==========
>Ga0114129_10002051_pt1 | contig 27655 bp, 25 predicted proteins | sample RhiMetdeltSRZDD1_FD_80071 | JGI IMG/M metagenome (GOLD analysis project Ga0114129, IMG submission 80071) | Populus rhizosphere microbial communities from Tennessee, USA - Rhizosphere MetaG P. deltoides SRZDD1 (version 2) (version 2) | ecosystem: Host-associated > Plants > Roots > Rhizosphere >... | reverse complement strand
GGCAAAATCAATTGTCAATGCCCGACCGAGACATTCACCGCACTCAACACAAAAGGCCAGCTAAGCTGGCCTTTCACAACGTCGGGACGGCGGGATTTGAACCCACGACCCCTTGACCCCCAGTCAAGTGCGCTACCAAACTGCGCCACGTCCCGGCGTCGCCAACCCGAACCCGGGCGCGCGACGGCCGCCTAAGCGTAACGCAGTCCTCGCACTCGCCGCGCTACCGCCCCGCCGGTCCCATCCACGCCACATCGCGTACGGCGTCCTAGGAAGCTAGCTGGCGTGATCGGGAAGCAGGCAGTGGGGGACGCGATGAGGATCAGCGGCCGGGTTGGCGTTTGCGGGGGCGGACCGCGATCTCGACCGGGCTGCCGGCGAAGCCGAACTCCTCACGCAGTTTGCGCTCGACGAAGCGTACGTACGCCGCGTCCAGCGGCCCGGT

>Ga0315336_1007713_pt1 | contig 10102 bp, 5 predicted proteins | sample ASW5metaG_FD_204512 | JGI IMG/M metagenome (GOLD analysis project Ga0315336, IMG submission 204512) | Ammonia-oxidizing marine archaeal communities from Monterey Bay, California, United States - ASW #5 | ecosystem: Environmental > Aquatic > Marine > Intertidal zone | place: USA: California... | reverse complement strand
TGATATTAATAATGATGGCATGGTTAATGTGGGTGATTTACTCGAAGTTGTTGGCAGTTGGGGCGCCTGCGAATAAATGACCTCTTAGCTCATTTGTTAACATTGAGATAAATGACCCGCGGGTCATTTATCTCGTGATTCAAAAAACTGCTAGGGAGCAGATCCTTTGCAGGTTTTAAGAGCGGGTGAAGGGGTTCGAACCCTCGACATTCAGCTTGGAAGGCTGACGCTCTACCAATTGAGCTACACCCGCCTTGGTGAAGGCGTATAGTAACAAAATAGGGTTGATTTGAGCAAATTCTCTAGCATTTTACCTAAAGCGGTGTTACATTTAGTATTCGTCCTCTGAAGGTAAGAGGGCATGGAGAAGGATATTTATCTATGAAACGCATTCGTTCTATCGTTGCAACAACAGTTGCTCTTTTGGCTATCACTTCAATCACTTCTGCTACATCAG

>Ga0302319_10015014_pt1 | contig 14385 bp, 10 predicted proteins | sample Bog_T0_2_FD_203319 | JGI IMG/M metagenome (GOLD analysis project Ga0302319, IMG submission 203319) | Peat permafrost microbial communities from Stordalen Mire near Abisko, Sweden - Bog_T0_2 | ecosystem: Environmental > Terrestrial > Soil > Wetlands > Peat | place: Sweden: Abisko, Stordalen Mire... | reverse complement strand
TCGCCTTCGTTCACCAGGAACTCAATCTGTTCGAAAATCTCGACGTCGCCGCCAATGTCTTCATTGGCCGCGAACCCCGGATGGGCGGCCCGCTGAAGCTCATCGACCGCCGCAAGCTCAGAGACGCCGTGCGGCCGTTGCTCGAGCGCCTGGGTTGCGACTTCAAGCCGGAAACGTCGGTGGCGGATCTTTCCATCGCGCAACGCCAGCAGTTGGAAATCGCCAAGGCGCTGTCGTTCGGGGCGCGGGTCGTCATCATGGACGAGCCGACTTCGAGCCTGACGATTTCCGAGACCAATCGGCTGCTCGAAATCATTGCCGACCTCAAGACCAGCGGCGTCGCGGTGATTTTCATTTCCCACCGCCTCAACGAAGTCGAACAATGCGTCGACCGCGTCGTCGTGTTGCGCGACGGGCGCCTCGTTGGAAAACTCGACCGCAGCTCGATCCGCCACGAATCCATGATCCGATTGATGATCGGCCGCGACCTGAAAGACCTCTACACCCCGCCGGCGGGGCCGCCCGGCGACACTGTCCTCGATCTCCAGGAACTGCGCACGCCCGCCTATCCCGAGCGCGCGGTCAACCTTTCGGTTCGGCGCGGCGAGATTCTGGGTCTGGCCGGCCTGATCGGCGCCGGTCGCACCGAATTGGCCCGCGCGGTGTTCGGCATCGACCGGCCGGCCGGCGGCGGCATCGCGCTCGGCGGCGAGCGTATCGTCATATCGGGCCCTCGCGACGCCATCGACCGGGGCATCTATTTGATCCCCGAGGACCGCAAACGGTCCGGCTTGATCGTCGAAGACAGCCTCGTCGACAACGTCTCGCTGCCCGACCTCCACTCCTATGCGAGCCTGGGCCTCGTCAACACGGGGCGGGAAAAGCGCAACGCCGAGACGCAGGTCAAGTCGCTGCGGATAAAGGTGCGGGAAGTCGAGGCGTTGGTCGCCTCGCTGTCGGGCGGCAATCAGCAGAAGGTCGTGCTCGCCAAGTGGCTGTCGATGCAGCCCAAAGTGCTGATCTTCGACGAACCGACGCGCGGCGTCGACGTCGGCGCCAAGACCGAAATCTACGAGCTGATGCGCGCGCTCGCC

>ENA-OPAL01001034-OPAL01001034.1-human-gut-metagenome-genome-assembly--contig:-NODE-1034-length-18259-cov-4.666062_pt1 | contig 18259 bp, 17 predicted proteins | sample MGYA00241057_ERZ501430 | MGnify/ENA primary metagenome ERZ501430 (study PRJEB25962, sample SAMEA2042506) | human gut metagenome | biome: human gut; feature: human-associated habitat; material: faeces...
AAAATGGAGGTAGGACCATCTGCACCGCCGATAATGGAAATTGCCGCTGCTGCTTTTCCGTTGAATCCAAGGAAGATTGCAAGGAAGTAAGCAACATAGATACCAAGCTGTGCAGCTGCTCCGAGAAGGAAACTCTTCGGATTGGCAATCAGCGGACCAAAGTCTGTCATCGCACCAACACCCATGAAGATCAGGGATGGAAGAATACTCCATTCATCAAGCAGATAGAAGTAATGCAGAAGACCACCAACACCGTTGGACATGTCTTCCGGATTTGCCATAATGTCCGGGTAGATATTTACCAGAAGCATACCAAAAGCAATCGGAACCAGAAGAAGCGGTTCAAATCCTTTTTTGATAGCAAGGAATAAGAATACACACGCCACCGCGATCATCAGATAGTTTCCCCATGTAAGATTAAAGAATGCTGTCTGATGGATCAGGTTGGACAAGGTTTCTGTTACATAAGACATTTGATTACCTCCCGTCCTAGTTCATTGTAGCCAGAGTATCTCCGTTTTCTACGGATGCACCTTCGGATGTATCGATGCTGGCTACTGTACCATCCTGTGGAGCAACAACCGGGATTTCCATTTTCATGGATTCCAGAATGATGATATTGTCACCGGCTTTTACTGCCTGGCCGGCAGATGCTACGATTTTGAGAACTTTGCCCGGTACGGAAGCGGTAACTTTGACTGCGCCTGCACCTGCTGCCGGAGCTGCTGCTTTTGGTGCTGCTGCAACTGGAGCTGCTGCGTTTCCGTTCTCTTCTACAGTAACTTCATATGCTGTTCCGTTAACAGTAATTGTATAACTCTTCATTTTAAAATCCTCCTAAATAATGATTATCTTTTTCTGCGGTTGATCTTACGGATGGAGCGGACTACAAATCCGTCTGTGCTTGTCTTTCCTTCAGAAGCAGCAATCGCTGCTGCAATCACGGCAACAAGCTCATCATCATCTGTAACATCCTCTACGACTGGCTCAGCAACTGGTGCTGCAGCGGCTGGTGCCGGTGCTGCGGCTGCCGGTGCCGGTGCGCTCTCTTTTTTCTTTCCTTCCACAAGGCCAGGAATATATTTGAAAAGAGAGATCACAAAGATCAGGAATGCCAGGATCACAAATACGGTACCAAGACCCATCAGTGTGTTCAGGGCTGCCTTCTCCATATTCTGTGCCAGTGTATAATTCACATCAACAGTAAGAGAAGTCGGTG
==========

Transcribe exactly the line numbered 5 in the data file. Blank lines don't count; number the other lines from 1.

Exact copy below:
>Ga0302319_10015014_pt1 | contig 14385 bp, 10 predicted proteins | sample Bog_T0_2_FD_203319 | JGI IMG/M metagenome (GOLD analysis project Ga0302319, IMG submission 203319) | Peat permafrost microbial communities from Stordalen Mire near Abisko, Sweden - Bog_T0_2 | ecosystem: Environmental > Terrestrial > Soil > Wetlands > Peat | place: Sweden: Abisko, Stordalen Mire... | reverse complement strand